Being an athlete is hard, challenging, stressful work, especially as one develops and becomes an elite-level or professional athlete. As an athlete grows out of the social playing of a sport and into the competitive mindset, physical training and mental preparation become essential. Some of us are lucky enough to have a high school, college or club team that provides a gym, a field, and a strength and conditioning program. But many of us rugby players, men and women alike, are required to train, eat, and prepare on our own.
I’ve compiled a list of tips and ideas that I use personally while I train for the next Women’s Eagles event this winter.
Strength and Conditioning:
1. Create a space for your training
Find a space that you only workout in. It could be your basement, the backyard, the local gym, anywhere that works for you. For me, it’s always been important that I mentally switch on when I enter that area: it’s time to work.
2. Invest in a few pieces of equipment for training on the go
When you are training on your own, or while you travel, buying a couple pieces of equipment are well worth the investment. Some of the ones I use almost every day: foam roller, various bands (1 light, 1 medium, 1 heavy), protein drink shaker. If you can afford it, a small set of medicine balls and kettle bells are great too. All of these can be traveled and flown with (minus the kettle bells), and can be used for alternative exercises.
3. Get creative when you don’t have the equipment
Wherever you get your workout programs, at some point you’ll find you don’t have the right equipment that the workout requires, it might happen at the gym or in your home workout area. That is the time when you get creative, don’t skip that exercise. Use what you have in your space. For example, I don’t have a 15 pound medicine ball for squat and press exercises, but there’s plenty of thick logs in the woodpile out back. Pick one out and get squatting! Another example, I need to do sled drives, but I don’t have one. But, we have a wheelbarrow and plenty of heavy stuff to load it with. Instead of sled drives, get low and sprint with a weighted wheelbarrow.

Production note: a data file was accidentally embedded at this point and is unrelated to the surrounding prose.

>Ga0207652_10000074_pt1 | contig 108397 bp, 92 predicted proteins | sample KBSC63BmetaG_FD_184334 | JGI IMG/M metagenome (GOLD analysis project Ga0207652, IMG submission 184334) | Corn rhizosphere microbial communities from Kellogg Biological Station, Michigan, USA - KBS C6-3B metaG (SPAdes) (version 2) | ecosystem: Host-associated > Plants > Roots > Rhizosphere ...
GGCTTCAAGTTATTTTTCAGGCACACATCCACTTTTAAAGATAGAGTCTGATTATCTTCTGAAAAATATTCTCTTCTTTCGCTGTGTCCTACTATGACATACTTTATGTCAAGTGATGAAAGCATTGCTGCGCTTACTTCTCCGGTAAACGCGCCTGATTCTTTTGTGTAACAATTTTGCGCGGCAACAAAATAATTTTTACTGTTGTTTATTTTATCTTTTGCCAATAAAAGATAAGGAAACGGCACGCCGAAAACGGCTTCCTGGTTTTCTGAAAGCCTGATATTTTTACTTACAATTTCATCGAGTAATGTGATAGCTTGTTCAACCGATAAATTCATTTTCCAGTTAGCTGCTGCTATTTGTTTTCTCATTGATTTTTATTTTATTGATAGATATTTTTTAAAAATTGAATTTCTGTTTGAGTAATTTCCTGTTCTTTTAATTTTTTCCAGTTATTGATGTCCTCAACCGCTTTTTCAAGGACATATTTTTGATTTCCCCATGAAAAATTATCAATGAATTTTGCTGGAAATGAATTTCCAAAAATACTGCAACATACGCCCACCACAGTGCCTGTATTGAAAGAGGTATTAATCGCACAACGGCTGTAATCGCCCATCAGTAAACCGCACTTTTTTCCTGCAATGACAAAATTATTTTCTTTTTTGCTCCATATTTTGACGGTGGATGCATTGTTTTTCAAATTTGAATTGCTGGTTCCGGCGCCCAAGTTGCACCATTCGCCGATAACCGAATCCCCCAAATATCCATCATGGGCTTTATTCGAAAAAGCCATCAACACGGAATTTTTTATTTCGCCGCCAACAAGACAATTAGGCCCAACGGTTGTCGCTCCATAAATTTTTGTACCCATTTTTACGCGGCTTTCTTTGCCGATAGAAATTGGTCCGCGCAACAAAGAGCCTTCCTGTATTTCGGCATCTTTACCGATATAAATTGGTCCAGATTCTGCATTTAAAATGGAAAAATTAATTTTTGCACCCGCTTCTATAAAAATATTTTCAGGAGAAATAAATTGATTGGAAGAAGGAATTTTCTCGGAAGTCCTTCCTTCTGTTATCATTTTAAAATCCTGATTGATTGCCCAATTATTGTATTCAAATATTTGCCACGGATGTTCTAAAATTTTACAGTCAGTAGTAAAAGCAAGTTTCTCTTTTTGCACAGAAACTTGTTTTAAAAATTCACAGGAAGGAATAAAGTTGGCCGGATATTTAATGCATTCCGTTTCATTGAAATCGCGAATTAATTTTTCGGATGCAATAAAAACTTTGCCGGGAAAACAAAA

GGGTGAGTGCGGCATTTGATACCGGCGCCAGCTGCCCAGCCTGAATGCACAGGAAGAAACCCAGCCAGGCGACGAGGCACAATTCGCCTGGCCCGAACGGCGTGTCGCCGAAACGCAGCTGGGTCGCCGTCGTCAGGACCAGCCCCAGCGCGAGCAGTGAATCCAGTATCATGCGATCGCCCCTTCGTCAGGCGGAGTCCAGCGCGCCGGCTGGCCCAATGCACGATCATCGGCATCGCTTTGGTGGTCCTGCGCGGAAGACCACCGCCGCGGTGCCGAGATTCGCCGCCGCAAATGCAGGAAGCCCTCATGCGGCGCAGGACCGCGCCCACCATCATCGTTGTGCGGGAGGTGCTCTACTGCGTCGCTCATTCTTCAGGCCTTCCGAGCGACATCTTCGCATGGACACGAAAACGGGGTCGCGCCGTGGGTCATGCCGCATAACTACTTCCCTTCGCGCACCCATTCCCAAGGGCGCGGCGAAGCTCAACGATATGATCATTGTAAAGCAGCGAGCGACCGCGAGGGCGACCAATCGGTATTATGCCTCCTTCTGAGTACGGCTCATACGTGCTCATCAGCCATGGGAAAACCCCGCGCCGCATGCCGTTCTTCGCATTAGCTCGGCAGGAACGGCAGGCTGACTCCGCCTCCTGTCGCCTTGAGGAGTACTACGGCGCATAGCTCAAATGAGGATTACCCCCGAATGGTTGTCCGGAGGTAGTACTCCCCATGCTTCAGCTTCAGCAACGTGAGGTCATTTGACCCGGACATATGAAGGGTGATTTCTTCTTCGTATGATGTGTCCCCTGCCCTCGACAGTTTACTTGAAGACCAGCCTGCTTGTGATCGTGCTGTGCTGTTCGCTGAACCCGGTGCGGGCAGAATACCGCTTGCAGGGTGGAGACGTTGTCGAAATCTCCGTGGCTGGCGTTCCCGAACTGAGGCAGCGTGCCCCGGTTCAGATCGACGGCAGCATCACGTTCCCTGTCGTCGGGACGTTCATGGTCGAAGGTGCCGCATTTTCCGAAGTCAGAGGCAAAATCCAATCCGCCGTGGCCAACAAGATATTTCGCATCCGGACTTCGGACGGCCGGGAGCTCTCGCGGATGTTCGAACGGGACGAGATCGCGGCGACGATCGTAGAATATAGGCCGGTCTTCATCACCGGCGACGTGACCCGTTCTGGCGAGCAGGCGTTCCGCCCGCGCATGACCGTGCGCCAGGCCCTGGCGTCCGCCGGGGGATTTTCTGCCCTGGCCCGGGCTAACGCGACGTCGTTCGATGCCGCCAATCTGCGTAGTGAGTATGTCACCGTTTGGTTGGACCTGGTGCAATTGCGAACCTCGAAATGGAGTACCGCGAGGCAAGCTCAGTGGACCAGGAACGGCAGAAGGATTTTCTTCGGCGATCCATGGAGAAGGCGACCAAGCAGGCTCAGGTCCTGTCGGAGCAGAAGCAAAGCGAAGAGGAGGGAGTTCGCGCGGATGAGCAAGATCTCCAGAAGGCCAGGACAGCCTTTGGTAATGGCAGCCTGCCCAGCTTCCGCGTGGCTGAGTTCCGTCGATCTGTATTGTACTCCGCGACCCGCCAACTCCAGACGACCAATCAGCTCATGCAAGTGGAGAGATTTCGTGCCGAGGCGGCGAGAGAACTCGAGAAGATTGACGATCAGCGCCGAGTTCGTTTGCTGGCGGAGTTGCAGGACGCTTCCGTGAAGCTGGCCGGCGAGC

1. Find the right food research
There is an overload of information available about nutrition these days, and one of the hardest parts is finding the most relevant data for you. As a rugby athlete, we aren’t looking to have the same diet as the average person, even the average athlete. Skip the fad diets, tips and tricks and simplify your diet needs. Vegetables and fruits are a must at every meal, along with lean meats and proteins and the occasional starches and carbs. You can start by looking at some of the videos in the Rugby Portal under Nutrition.
Here’s some great articles to get started on your nutrition research:
Team USA Nutrition Guide: http://tinyurl.com/kaaeryz
Australia Springbok Nutrition Guide http://tinyurl.com/nln2bhg
2. Create your own food prep system
For all athletes, food preparation is key. Unless we are in-residence and food is constantly provided, we are responsible for getting ourselves the right food intake. There are many ways to do this, but this system works for me. Plenty of fruits, berries and fresh greens and vegetables all the time.I make sure I have at last 3-5 ready to eat snacks like pretzels, almonds, or soy nuts when I’m hungry or need to bring something with me. In the freezer, I keep plenty of lean meats, fish and pre-cooked meals. Once every week I cook a huge portion of rice and pasta, meat and fish and freeze them for the week ahead. Whatever system works for you, use it! Just make sure it keeps you eating right, you can workout all you want, but it means nothing without the good energy sources you are consuming.
3. Track your food intake
There’s a ton of research about how elite athletes create and maintain an nutrition regime, and one of those habits is tracking the food the athlete consumes daily. This helps an athlete to know what kinds of food they are consuming and why. For example, lots of protein intake is essential just after a training session or game. Start taking a look at what kinds of fat, carb, sugar and proteins levels are in your food. You can track this in a log or journal, or using one of my favorite apps MyFitnessPal (https://www.myfitnesspal.com/).